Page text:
Bracken Hendricks: Yes. This is a summer blockbuster season, but what Chuck's talking about is science fiction! The bottom line is we cannot drill or burn our way out of our current energy crisis. We need to invest and invent our way out of it.
Neil Cavuto: Can't we do all of the above?
Bracken Hendricks: Well, the thing is the oil companies are sitting on 10,000 leases and they're not even drilling. We have given the oil companies the right to drill on 32 million acres in the Outer Continental Shelf and they're only drilling on 20 percent of it.
Neil Cavuto: We just had a case in Illinois where they were trying to expand the refinery there and environmentalists wouldn't let them do it and stopped them every step of the way. All I'm saying is what's to stop us from doing everything? Explore, like what you're talking about, dig for more oil in the United States, and see what sticks? All I know is we are depending on people halfway across the world who can't stand us. I'd like to explore what's here first.
Bracken Hendricks: The problem is as long as we're dependent on oil, we're stuck relying on those un-Democratic and unstable countries. Oil's a global market. Forty percent of the world's oil comes from unstable and un-Democratic countries. Ninety-two percent of reserves are in those countries.
Neil Cavuto: That might be tough to explain to people who are looking at these gas prices. Ben Stein, what happens?
Ben Stein: What happens is the statistics the gentlemen threw out are plain misleading. There are very, very wonderful areas loaded with oil, right off the coast of my beloved Southern California, off the coast of my beloved south Florida. We know there's oil there. China can drill there, Cuba can drill there, Venezuela can drill there, but we can't because of our Congress. That's crazy! No other country in the world purposely imperils its national security by not relying on some resources. The environmentalists are not letting us drill and protect our national security.
Dagen McDowell: Ben, it's not just Congress-people. The Congress-people represent the people of their states. Folks along the coast of Florida and folks along the coast of California don't want drilling. Whether it's stupid or not.
Ben Stein: They're big babies. I live among them! They're big babies.
Ben Stein: They don't want to do anything that's at all difficult for them…
Neil Cavuto: The irony is that it wouldn't be difficult for them. You'd have to be in an 8-mile high building to even see these rigs.
Charles Payne: Just knowing the rigs existed would bother them so much. If Congress was sitting on a ton of food and our nation was starving, wouldn't there be a revolt to unlock the food?
Adam Lashinsky: It's just amusing to me. Our guest has given us facts but we chose to ignore the facts.
Ben Stein: We don't know that they're facts! He said them. That doesn't make them fact.
Adam Lashinsky: The reserves outside the US are far larger than the reserves inside the U.S.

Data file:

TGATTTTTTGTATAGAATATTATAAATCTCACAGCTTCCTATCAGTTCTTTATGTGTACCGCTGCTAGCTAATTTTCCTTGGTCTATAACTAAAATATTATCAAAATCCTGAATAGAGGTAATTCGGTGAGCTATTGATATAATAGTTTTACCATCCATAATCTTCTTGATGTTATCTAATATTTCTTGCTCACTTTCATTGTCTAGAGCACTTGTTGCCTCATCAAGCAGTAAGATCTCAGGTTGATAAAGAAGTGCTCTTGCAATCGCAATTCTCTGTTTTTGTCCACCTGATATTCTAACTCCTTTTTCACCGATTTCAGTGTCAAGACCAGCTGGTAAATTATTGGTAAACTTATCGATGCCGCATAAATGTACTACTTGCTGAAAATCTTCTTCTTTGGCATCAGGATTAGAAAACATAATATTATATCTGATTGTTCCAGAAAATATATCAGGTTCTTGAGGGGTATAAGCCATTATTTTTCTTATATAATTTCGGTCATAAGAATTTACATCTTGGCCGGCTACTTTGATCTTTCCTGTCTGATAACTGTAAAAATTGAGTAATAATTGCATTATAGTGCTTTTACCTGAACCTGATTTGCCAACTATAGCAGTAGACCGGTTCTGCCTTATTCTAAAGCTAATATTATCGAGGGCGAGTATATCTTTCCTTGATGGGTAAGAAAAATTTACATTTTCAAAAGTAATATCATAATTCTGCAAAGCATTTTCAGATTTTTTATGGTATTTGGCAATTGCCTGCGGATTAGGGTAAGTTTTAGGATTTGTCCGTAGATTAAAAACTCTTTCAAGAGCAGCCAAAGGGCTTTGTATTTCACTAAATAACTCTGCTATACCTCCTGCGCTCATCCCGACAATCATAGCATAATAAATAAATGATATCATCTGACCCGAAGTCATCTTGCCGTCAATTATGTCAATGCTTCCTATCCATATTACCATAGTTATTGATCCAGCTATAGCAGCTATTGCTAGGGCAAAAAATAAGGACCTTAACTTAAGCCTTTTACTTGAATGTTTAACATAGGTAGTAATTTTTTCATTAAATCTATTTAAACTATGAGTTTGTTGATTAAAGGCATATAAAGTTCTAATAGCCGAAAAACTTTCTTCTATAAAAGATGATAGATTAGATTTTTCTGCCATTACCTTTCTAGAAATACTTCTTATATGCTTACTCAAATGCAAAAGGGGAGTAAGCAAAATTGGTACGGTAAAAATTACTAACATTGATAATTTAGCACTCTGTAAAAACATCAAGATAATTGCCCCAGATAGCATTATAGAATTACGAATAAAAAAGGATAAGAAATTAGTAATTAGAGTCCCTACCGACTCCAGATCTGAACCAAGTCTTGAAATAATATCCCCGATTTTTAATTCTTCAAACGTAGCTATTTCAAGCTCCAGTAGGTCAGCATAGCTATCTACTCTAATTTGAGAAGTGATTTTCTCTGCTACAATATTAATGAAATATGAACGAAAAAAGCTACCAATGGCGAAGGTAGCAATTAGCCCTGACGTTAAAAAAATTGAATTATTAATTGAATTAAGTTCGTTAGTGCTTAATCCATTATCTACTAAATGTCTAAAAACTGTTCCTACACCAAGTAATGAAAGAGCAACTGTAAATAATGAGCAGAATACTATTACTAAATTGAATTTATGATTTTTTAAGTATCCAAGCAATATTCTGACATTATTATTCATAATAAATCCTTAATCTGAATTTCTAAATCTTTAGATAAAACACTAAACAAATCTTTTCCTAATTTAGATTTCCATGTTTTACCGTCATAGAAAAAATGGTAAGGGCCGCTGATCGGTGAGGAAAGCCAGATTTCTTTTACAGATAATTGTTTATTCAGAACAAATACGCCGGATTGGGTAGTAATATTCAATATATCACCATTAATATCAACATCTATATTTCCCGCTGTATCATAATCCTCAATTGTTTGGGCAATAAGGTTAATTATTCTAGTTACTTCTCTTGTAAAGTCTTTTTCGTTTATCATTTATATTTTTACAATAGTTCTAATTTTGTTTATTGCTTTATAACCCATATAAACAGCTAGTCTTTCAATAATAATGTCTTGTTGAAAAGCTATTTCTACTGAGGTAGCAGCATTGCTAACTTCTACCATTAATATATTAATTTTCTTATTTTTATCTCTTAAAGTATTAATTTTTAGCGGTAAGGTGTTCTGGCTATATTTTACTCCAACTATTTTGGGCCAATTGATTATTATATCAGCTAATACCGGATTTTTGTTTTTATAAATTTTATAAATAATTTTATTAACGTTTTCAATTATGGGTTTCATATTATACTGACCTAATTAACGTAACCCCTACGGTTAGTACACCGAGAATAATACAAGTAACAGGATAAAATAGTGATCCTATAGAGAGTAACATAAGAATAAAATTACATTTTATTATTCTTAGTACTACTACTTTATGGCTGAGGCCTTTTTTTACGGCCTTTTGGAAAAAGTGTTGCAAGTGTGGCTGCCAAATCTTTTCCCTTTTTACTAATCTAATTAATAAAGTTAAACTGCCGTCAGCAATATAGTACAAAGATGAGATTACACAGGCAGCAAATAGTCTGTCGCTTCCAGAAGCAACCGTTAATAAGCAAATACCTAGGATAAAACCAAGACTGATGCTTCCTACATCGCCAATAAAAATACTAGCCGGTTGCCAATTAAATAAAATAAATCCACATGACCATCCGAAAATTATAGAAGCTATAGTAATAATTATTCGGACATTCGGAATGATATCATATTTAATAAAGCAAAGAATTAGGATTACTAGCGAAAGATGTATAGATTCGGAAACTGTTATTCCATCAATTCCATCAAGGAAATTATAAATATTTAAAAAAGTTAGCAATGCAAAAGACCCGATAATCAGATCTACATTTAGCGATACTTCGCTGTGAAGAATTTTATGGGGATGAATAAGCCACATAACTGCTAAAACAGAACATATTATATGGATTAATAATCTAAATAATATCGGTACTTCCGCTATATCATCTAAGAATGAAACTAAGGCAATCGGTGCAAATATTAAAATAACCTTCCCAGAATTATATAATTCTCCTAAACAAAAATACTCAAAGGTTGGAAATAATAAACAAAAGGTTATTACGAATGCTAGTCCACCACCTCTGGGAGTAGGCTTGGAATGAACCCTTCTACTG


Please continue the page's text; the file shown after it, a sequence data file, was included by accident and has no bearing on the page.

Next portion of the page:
Neil Cavuto: Well, let's start making them larger in the U.S.
Adam Lashinsky: I say drill. I'm fine with drilling off the coast of California. Many of the people who live in the state that Ben and I live in don't agree. The question is would it have a big impact? Do we even have the refining capacity for that oil?
Neil Cavuto: I'm fine with drilling the heads of the environmentalists who prevent us from doing this thing. Bracken, no offense to you, but why do we always make this an "either or" game?
Bracken Hendricks: Look, we could be drilling right now if the oil companies wanted to invest. They're choosing to keep the supply tight. And they're choosing to do it because it keep their profits high.
Ben Stein: That is nonsense.
Dagen McDowell: I have to get in here. I agree with Neil. Why not look at all your options? In this conversation, we're solely focused on supply. But, you have to come up with more supply, but you have to do something with the demand!
Neil Cavuto: Bracken, we've tried to criticize and say everything you're saying is dumb, so here's your chance to respond.
Bracken Hendricks: Great. America's economic competitors, Europe and Japan, have achieved fuel economy of 40 miles a gallon. American fuel economy is 25 miles a gallon. Some people look at this and they see it as a crisis, but it's also an opportunity.
Neil Cavuto: Bracken, I'm saying we have to conserve more. We have to balance things more. We have to look at coal and nuclear more and oil more. You can't pick and choose like it's a special menu.
Bracken Hendricks: The president said we're addicted to oil and we have to work to get off of it.
More for Your Money: 'Incredible' Stocks!
Neil Cavuto: Get ready to unleash the beast! "The Incredible Hulk" opening across the country this weekend. True to form, we found a money angle -- let's get "More for Your Money."
Adam Lashinsky: USEC (USU)
Ben Stein: PowerShares DB Commodity Index Tracking Fund (DBC)
*Ben owns shares of this stock
Charles Payne: Quanta Services (PWR)
FOX on the Spot!
Dagen McDowell: Big bank goes belly up; Dow drops nearly 1K by fall
Charles Payne: Buy "GS"; up 45 percent in '09. And Ben still owes me dinner!
Ben Stein: Inflation is real! You really need to save MORE for retirement
Adam Lashinsky: Toyota's plug-in car revs up "PCG" in 2010!
Neil Cavuto: Congress is pathetic! Gas grandstanding continues
In Focus: Could Barack Obama's Windfall Profit Tax on Oil Companies Lead to $8 Gas?